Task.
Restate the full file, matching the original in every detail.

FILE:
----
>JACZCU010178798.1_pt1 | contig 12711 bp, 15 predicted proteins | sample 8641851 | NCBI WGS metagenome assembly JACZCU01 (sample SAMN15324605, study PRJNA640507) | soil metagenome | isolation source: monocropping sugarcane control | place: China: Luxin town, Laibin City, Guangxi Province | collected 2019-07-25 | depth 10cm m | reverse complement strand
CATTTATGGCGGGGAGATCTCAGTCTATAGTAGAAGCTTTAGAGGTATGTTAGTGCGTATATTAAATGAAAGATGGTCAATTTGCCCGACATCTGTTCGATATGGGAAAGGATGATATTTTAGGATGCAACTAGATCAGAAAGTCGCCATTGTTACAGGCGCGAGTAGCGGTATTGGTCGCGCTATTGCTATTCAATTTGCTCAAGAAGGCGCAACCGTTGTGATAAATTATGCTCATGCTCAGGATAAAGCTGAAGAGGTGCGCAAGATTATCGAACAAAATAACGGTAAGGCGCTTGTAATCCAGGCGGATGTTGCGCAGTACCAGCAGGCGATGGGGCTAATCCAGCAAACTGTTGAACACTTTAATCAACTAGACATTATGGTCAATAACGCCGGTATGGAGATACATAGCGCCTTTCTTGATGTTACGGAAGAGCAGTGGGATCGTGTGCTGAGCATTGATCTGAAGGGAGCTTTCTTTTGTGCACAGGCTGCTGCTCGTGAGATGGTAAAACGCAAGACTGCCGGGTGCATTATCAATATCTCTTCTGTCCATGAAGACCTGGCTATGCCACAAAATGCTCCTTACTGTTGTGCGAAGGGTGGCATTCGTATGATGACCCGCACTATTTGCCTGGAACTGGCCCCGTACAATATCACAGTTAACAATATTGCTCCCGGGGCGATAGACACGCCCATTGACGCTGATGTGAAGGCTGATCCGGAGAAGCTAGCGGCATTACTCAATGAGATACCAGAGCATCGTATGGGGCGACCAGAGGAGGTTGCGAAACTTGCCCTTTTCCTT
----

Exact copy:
>JACZCU010178798.1_pt1 | contig 12711 bp, 15 predicted proteins | sample 8641851 | NCBI WGS metagenome assembly JACZCU01 (sample SAMN15324605, study PRJNA640507) | soil metagenome | isolation source: monocropping sugarcane control | place: China: Luxin town, Laibin City, Guangxi Province | collected 2019-07-25 | depth 10cm m | reverse complement strand
CATTTATGGCGGGGAGATCTCAGTCTATAGTAGAAGCTTTAGAGGTATGTTAGTGCGTATATTAAATGAAAGATGGTCAATTTGCCCGACATCTGTTCGATATGGGAAAGGATGATATTTTAGGATGCAACTAGATCAGAAAGTCGCCATTGTTACAGGCGCGAGTAGCGGTATTGGTCGCGCTATTGCTATTCAATTTGCTCAAGAAGGCGCAACCGTTGTGATAAATTATGCTCATGCTCAGGATAAAGCTGAAGAGGTGCGCAAGATTATCGAACAAAATAACGGTAAGGCGCTTGTAATCCAGGCGGATGTTGCGCAGTACCAGCAGGCGATGGGGCTAATCCAGCAAACTGTTGAACACTTTAATCAACTAGACATTATGGTCAATAACGCCGGTATGGAGATACATAGCGCCTTTCTTGATGTTACGGAAGAGCAGTGGGATCGTGTGCTGAGCATTGATCTGAAGGGAGCTTTCTTTTGTGCACAGGCTGCTGCTCGTGAGATGGTAAAACGCAAGACTGCCGGGTGCATTATCAATATCTCTTCTGTCCATGAAGACCTGGCTATGCCACAAAATGCTCCTTACTGTTGTGCGAAGGGTGGCATTCGTATGATGACCCGCACTATTTGCCTGGAACTGGCCCCGTACAATATCACAGTTAACAATATTGCTCCCGGGGCGATAGACACGCCCATTGACGCTGATGTGAAGGCTGATCCGGAGAAGCTAGCGGCATTACTCAATGAGATACCAGAGCATCGTATGGGGCGACCAGAGGAGGTTGCGAAACTTGCCCTTTTCCTT